Trump takes the lead in key swing states

  • 14/07/2016
Republican presidential candidate Donald Trump greets Indiana Governor Mike Pence (Getty)
Republican presidential candidate Donald Trump greets Indiana Governor Mike Pence (Getty)

Republican Donald Trump has pulled ahead of Democratic presidential rival Hillary Clinton in Florida and Pennsylvania in a Quinnipiac Poll that includes responses from after the FBI released its findings on Clinton's email use.

Ms Clinton lost ground on honesty and moral standards in the poll released on Wednesday that showed tight races in Florida, Pennsylvania and Ohio, all swing states that could go to either party in November's presidential election.

The Quinnipiac Poll, taken from June 30 to July 11, showed Mr Trump competitive in the three states a week before the start of the Republican National Convention in Cleveland that will formally nominate him as the party's presidential candidate for the November 8 election.

Peter Brown, assistant director of the poll, said there was no definite link between Ms Clinton's drop in Florida from Quinnipiac's June 21 survey and the FBI's findings that she was careless in her handling of government emails while US Secretary of State.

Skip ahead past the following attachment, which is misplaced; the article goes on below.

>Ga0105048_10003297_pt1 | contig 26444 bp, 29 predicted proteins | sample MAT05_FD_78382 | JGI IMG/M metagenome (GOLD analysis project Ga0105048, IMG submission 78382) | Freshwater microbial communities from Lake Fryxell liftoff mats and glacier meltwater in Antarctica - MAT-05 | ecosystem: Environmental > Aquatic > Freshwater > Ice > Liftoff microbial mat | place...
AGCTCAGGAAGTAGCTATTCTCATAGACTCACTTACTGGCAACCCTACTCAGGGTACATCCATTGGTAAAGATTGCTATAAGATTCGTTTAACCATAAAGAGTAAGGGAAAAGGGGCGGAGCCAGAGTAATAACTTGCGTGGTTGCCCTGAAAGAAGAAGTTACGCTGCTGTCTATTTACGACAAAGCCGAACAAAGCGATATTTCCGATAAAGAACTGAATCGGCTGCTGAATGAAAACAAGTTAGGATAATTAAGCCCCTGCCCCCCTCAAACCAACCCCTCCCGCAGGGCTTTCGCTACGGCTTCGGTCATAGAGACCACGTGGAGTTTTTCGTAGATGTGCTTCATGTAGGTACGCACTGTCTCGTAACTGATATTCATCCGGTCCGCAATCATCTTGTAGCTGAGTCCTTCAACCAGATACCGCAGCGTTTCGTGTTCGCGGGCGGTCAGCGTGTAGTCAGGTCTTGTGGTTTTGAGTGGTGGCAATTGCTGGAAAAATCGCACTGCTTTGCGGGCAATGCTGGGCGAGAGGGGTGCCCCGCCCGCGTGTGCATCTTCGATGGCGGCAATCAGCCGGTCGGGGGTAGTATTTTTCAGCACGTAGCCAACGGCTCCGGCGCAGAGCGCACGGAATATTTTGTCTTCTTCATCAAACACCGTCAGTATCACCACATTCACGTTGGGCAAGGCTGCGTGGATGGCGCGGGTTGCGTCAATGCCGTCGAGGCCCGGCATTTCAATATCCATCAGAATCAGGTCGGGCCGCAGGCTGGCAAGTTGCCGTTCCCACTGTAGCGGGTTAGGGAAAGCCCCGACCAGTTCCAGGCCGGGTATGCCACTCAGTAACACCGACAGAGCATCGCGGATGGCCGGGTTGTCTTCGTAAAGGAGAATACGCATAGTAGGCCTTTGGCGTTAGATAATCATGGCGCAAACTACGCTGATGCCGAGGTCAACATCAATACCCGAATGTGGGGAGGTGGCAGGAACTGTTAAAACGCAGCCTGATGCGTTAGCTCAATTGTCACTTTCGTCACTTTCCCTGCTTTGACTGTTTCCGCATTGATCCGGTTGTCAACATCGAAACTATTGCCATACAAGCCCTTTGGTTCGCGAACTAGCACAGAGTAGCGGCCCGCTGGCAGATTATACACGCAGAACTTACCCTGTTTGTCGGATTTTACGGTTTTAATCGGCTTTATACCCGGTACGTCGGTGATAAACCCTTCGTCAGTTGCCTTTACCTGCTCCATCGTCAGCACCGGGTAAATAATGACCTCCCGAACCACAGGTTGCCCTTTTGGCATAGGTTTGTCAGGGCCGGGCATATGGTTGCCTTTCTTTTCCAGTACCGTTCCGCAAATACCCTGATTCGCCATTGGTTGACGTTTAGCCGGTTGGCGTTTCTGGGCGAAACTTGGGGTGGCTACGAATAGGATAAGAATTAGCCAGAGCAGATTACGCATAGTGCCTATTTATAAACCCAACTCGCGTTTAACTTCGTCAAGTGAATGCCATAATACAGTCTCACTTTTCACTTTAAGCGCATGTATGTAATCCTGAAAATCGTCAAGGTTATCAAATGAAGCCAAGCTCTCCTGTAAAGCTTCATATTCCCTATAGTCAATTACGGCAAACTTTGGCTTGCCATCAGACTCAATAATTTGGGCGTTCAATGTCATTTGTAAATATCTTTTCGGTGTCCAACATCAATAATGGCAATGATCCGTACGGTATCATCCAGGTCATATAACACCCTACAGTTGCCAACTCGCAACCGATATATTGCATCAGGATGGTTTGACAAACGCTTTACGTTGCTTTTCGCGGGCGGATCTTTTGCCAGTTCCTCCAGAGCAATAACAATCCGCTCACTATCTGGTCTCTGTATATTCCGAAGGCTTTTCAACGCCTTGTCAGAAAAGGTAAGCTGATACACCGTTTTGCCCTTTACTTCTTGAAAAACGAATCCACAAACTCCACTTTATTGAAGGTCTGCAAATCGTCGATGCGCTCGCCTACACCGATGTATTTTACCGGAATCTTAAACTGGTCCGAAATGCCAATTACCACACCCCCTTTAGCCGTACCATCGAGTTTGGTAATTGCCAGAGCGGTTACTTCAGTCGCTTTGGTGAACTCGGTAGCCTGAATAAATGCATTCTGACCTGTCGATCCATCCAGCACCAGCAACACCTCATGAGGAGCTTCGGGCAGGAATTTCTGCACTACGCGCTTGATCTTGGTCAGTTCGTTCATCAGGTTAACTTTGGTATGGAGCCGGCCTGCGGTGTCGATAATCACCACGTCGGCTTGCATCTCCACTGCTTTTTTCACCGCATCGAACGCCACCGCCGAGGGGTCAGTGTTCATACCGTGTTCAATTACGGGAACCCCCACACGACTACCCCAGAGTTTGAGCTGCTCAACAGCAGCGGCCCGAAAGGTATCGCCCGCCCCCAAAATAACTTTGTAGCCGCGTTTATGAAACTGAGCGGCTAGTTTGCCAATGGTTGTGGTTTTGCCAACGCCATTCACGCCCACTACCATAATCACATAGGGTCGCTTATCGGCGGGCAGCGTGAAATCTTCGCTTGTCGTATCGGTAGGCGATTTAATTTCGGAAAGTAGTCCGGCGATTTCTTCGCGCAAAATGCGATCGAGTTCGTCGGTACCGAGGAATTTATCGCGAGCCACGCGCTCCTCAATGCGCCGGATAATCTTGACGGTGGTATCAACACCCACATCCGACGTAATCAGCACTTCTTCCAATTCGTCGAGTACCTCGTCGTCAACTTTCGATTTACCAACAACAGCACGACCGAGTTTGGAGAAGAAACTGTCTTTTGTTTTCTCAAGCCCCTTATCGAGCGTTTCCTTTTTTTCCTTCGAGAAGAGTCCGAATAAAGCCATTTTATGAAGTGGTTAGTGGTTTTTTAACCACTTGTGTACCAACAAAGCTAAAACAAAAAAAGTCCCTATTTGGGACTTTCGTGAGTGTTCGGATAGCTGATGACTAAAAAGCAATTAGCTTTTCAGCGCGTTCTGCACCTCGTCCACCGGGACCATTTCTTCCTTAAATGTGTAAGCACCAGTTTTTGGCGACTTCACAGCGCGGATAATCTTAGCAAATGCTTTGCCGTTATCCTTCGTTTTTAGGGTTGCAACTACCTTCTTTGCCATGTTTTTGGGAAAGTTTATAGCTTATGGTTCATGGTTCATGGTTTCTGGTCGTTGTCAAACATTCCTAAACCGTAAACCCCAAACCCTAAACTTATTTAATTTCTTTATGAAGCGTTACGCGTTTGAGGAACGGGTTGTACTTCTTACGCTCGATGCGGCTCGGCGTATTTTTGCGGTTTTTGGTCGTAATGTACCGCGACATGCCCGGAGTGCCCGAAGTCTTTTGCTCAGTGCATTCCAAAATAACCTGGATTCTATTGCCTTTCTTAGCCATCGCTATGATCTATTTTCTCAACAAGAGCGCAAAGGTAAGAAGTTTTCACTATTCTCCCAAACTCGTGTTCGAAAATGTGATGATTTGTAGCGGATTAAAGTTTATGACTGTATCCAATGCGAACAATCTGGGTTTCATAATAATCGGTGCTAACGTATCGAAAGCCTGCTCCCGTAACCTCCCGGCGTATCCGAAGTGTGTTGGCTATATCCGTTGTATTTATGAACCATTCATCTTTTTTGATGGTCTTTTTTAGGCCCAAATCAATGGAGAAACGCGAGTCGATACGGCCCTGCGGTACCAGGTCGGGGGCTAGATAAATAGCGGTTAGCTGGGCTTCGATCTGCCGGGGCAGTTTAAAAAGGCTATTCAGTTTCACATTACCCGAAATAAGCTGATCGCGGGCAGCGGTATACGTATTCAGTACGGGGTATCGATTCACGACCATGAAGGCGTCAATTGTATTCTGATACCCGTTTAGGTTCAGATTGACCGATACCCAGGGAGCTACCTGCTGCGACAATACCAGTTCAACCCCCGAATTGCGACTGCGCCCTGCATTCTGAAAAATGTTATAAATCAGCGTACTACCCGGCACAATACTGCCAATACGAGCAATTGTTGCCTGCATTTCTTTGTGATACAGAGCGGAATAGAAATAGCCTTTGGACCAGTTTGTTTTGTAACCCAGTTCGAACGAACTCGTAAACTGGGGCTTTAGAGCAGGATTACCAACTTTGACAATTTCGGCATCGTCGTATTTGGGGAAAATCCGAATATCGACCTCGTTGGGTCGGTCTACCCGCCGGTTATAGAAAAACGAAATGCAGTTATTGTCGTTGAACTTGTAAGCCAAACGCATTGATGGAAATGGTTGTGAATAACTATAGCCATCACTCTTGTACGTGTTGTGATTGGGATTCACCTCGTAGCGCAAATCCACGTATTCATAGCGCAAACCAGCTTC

But he said Ms Clinton lost ground to Mr Trump on questions that measure moral standards and honesty.

Ms Clinton lost an eight-point lead in Florida, where Trump won 42 percent to Clinton's 39 percent of the 1015 respondents, according to the Quinnipiac Poll.

In Pennsylvania, the poll showed Trump with 43 percent to Ms Clinton's 41 percent of 982 voters surveyed. The margin of error was 3.1 percentage points.

In Ohio, the poll of 955 voters showed the candidates tied at 41 percent. The error margin was 3.2 points in that survey.

FBI Director James Comey said last week Ms Clinton was "extremely careless" in the handling of classified information but the investigation found no evidence she or her colleagues intended to violate laws.

Ms Clinton, a former US senator and first lady, has faced heavy criticism from Republicans for her use of private email servers for government business while she led the State Department from 2009 to 2013.